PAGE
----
News Room / News and Events
Pakistan flood victims still at risk
14 November 2011
A family displaced by the floods in Pakistan - REUTERS/Akhtar Soomro, courtesy Trust.org - AlertNet
"Waterborne diseases are beginning to spread and the winter season is
fast approaching, whilst aid agencies are worried about the lack of
funds necessary to do vital work."
More than two months after the floods that hit Pakistan in August millions of people are still at great risk as humanitarian problems in the country continue to mount. Waterborne diseases are beginning to spread and the winter season is fast approaching, whilst aid agencies are worried about the lack of funds necessary to do vital work.
Stagnant water in areas affected by the floods poses a great risk to people’s health. Diseases like diarrhea and malaria are spreading whilst there has been an increase in the number of acute respiratory infections reported in flood affected areas.
“The spread of waterborne diseases is a real concern. People that have been displaced from their homes, who don’t have even the most basic of necessities, are extremely vulnerable”, said Islamic Relief.
Over 9 million people have been affected by the floods - which came just over a year after the devastating floods that hit Pakistan last year - with millions of homes in Sindh, the worst hit region in the country, destroyed or damaged.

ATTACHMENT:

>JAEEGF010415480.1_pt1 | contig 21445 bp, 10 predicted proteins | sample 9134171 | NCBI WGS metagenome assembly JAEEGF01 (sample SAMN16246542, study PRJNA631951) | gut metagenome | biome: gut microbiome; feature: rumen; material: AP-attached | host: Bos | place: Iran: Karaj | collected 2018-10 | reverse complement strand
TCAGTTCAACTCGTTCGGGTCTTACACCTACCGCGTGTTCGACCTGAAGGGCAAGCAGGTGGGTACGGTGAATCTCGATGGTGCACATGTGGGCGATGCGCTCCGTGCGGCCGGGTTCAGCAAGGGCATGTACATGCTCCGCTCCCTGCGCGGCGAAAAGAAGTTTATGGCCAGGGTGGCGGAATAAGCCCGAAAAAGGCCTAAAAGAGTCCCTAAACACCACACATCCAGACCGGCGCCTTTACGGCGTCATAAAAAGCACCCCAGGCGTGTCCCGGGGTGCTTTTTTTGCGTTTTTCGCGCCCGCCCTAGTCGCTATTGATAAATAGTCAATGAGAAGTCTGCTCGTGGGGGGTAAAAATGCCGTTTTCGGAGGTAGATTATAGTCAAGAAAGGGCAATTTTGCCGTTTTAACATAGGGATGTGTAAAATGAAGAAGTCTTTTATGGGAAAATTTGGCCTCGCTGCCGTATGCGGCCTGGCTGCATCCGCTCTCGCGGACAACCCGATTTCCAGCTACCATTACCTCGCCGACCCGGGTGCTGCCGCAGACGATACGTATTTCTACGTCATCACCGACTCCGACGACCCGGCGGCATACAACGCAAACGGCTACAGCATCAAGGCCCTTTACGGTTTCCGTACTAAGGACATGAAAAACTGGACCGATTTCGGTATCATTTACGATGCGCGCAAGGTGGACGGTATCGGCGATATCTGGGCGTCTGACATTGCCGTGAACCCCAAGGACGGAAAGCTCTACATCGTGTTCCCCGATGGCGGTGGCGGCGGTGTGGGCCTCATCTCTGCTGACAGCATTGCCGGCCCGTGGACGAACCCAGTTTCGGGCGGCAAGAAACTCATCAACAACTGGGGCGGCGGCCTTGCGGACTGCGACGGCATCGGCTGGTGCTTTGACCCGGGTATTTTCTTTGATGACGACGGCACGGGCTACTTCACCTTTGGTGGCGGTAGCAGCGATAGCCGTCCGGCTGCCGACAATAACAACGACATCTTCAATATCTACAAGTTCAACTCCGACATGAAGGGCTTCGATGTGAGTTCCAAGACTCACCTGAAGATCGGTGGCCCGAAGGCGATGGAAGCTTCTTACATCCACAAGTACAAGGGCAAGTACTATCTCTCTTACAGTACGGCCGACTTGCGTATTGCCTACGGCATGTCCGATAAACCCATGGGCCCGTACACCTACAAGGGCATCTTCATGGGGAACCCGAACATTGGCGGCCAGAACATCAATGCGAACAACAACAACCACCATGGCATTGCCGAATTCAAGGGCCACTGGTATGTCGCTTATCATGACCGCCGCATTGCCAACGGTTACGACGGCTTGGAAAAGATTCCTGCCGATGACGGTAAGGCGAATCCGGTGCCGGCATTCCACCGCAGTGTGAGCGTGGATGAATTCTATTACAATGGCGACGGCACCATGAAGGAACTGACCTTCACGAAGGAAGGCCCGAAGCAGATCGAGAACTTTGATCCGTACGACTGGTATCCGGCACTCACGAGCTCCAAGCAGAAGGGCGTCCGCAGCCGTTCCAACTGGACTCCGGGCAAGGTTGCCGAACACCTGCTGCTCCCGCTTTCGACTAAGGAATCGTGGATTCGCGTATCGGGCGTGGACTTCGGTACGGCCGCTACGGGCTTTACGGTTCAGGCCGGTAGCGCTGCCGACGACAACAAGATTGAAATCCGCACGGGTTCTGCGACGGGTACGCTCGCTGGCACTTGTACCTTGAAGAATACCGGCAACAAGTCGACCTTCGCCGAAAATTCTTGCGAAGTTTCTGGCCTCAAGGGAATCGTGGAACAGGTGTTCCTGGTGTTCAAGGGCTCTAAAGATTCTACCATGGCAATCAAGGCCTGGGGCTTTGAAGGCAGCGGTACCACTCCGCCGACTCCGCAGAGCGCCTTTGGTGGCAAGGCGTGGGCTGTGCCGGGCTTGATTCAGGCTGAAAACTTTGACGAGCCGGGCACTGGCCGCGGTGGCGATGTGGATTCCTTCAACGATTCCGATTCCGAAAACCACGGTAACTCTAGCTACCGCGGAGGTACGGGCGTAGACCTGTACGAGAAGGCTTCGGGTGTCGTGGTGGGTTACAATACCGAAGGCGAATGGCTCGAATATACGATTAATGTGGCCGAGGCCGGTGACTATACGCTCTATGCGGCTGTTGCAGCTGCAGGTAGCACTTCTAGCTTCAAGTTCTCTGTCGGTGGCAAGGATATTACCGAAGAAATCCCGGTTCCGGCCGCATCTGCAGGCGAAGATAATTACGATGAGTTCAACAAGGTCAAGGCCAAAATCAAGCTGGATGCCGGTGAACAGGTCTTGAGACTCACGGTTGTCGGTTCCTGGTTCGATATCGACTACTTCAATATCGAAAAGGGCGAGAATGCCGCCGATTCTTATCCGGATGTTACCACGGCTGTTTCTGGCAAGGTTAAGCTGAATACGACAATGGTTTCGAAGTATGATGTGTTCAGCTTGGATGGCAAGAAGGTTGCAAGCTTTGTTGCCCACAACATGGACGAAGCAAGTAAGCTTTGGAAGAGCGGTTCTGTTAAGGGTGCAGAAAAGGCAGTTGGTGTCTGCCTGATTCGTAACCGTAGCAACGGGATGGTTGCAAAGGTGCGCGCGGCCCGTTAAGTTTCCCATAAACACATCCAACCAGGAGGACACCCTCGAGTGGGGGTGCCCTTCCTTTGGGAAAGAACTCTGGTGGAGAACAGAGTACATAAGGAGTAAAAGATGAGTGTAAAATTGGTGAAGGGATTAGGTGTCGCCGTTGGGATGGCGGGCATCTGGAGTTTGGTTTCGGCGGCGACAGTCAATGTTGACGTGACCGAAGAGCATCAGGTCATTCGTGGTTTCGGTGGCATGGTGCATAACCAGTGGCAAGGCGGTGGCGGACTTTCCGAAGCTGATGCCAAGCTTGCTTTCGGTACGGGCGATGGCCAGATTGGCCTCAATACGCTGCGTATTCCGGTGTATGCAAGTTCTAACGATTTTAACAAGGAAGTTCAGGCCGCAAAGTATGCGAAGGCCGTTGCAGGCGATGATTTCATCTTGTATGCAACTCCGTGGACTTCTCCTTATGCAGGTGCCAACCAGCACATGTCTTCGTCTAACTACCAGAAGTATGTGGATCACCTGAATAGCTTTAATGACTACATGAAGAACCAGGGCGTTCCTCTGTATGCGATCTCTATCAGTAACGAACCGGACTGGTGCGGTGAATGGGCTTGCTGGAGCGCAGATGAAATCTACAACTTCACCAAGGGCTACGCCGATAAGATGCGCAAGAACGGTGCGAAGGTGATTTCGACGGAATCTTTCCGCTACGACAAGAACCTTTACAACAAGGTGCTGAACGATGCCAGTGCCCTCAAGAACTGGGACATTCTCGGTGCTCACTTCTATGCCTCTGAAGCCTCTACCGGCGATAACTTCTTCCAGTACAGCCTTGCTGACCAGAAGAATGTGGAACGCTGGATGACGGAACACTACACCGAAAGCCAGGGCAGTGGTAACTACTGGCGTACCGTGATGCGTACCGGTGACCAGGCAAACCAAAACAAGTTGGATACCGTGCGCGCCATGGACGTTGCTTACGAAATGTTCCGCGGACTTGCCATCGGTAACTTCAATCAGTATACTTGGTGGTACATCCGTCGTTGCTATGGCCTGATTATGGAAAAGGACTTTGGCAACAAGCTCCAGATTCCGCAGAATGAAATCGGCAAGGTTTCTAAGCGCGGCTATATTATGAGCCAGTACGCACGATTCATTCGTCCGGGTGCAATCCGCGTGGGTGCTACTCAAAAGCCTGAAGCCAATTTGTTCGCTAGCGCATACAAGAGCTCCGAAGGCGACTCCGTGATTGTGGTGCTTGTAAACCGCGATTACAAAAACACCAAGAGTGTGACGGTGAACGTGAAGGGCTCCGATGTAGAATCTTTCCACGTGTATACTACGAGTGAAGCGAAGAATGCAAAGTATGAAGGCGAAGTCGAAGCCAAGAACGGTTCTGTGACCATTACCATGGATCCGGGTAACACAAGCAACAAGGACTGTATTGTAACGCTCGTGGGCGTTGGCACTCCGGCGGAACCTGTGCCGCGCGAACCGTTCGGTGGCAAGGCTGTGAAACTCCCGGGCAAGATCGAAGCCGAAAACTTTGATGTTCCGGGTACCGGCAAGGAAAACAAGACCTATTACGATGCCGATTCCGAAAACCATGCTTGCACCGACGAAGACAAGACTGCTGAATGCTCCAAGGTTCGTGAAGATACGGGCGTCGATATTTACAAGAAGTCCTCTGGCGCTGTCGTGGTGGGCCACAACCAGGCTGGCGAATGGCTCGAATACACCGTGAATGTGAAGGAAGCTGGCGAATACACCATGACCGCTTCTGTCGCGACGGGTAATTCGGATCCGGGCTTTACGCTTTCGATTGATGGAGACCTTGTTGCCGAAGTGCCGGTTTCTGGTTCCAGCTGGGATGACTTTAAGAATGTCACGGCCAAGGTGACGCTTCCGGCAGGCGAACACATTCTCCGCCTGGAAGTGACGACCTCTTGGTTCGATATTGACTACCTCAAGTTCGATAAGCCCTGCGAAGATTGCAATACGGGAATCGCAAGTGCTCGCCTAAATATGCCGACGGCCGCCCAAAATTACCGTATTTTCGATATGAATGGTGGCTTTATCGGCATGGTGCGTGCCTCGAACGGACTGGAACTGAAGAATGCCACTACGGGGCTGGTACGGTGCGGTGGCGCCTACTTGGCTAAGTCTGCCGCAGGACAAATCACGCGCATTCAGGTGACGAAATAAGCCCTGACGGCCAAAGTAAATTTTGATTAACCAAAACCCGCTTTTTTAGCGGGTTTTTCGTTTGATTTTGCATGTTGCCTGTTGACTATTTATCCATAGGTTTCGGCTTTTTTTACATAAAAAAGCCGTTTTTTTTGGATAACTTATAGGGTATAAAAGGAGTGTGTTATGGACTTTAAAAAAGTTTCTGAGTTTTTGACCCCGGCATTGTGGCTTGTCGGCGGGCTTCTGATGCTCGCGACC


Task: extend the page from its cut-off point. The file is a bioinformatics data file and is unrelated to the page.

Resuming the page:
The winter season looks set to cause further problems as the cold weather makes adequate shelter a major priority. There are 800,000 people who are still displaced from their homes and those already with shelter will need extra support to protect them against harsh, wintery conditions.
Despite these mounting problems the amount of funds raised for the floods in Pakistan so far has been extremely low. The UN has only managed to raise $96.5 million after appealing for $357 million, whilst aid agencies operations are also dangerously underfunded.
“It’s worrying how little funds have been raised for this crisis. Without enough funds we won’t be able to reach many of those affected, those who are vulnerable and in need of serious help. We need more donations; we need more funds to do vital, life saving work”, added Islamic Relief.
Food is still a major problem in the country - thirteen districts in Sindh have seen more than 67 percent of food stocks destroyed. This time of year is also planting season, but the fields of many farmers are still under water which will further prolong the problem of hunger.